Additional teams represented a wide variety of innovative ideas, including microbial power generators, waste-management and recycling technology, and even a water-bottle-sharing program.
One $7,500 winner, ReFresh, was described by its co-founder, MBA student Sean Grundy, as “the Redbox for beverages.” The project allows someone to check out a reusable water bottle from a vending machine and return it to any other machine, which will sanitize the bottle for reuse. The project aims to reduce the pollution and waste associated with disposable water bottles, Grundy said.
Two other MIT Sloan students — David Young and Francisco Aguilar — took home $5,000 for their Bounce Imaging Explorer. Their working prototype is a ball with a built-in camera and sensors that can be thrown into a hazardous space — say, a burning building, a disaster area or a room occupied by gunmen — to transmit panoramic images to a mobile device.
“Every day, leaders face the dilemma of whether to send their teams into dangerous spaces or risk failing a mission if they don’t,” said Young, who served in the U.S. Army. “The inability to see around the corner or into space costs lives. … We remain dedicated to saving these lives.”
With the IDEAS funds, Young said, the team plans to field-test their device with police partners.
Other juried prizes went to teams called PolymerGreen, BlueLight, Increasing Rural Farmers Income, The Universe and More, Hope in Flight, and Biobatts. Three other teams received Community Choice Awards: EducateSyria, LabX, and Aasadeep Projects.
Since 2001, IDEAS has awarded more than $500,000 to roughly 100 teams that have implemented innovative service projects in 28 countries. These teams have secured more than $7 million in additional funding, with more than half still active in some way.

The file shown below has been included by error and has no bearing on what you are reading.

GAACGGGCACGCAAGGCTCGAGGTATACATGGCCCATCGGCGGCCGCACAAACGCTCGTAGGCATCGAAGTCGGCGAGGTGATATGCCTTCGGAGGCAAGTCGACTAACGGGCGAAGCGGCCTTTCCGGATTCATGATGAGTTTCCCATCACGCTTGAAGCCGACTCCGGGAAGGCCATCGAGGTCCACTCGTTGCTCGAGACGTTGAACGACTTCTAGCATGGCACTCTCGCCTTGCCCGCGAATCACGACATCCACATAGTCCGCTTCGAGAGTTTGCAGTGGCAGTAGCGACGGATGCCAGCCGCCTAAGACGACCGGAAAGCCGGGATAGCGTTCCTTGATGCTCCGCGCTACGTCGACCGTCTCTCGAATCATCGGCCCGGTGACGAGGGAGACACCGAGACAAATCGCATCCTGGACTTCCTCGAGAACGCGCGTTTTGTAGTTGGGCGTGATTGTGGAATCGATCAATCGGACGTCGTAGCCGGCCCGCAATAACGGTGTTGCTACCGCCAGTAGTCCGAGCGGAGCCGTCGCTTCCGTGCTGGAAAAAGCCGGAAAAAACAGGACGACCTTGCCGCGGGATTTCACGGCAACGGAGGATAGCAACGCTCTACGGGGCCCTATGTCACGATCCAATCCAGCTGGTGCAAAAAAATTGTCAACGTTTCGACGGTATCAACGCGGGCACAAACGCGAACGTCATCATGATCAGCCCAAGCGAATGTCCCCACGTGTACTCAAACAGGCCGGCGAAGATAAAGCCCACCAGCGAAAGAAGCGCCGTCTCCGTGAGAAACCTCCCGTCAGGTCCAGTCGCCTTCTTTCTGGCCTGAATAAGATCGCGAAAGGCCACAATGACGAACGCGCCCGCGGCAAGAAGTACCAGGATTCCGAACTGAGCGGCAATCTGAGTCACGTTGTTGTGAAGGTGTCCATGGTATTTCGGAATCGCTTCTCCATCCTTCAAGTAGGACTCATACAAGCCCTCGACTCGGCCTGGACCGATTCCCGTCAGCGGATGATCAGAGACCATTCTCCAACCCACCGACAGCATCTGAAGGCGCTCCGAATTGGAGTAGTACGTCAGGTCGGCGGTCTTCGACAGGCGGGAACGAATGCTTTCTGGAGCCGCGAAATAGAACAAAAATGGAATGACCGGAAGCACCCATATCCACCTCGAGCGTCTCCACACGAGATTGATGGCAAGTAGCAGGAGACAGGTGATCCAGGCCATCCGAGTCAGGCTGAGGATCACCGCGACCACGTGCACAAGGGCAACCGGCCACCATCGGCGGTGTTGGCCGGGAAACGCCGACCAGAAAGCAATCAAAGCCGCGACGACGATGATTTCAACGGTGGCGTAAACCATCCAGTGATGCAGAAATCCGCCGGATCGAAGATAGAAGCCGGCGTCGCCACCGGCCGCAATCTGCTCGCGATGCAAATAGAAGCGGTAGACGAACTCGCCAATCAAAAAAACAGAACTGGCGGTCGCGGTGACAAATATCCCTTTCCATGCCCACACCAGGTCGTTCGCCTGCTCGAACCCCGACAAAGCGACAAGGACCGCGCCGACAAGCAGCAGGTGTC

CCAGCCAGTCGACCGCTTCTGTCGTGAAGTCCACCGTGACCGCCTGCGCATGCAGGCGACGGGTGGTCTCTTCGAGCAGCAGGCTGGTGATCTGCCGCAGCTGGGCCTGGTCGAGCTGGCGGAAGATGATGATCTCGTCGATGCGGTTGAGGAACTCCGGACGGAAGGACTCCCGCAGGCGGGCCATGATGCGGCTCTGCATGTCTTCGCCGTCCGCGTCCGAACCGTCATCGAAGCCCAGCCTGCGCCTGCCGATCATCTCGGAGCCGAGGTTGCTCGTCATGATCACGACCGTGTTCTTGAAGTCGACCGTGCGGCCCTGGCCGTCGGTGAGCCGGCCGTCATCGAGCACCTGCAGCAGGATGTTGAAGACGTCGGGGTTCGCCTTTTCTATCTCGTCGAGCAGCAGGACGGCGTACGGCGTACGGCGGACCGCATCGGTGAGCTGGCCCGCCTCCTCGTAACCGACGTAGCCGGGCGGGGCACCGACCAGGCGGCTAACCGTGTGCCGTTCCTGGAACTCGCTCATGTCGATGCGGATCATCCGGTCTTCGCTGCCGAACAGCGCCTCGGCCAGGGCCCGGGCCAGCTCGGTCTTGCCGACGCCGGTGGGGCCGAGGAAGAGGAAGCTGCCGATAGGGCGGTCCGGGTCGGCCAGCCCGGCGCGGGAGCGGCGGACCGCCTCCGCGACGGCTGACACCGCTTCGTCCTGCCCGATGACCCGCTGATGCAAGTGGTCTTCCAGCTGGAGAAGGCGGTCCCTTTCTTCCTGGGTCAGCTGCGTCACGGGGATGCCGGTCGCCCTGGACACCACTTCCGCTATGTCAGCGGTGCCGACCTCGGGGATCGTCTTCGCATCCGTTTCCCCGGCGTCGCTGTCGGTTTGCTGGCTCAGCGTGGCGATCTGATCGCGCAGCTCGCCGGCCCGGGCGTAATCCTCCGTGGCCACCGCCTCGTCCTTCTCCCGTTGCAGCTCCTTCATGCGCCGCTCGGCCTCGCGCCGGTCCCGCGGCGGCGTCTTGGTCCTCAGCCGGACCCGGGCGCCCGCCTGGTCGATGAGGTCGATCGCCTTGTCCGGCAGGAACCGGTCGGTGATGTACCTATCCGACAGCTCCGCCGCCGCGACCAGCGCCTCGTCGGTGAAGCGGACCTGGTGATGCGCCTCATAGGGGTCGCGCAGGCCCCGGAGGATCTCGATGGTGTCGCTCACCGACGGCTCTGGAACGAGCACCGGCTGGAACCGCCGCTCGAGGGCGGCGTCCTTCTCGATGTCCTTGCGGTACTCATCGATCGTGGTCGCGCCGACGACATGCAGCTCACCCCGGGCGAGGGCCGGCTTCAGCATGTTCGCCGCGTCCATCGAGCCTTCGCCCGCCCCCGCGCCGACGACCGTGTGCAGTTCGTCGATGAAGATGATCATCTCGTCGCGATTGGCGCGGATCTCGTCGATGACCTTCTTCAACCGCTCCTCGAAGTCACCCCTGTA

For instance, Assured Labor, a 2008 IDEAS winner that spun out of the Media Lab, is now a multimillion-dollar employment-resource company for Nicaragua and Mexico. OttoClave, a 2012 winner co-founded by MIT mechanical engineering alumni, has secured more than $200,000 to bring sterilizing autoclaves to low-income nations.
The co-founders of Essmart Global, a technology-distribution company in India that took a top IDEAS prize last year, spoke at the ceremony, saying IDEAS was vital in helping them grow from a small pilot venture into a lucrative business that now sells hundreds of products and has partnered with 70 retail shops.
“The IDEAS grant was absolutely instrumental: It enabled us to really kick things off,” said Taylor Matthews, a former MIT Sloan student who co-founded the company with Diana Jue ’09, MCP ’12.
In her closing remarks, IDEAS co-founder Amy Smith spoke about how MIT students, and others, have helped advance the ideals of IDEAS, which stands for Innovation, Development, Enterprise, Action and Service.
“Over the years, we continue to be amazed and impressed with where MIT students will take these ideals,” said Smith, a senior lecturer in mechanical engineering. “All the teams here … have come up with an incredibly diverse array of how your passions can make the world a better place.”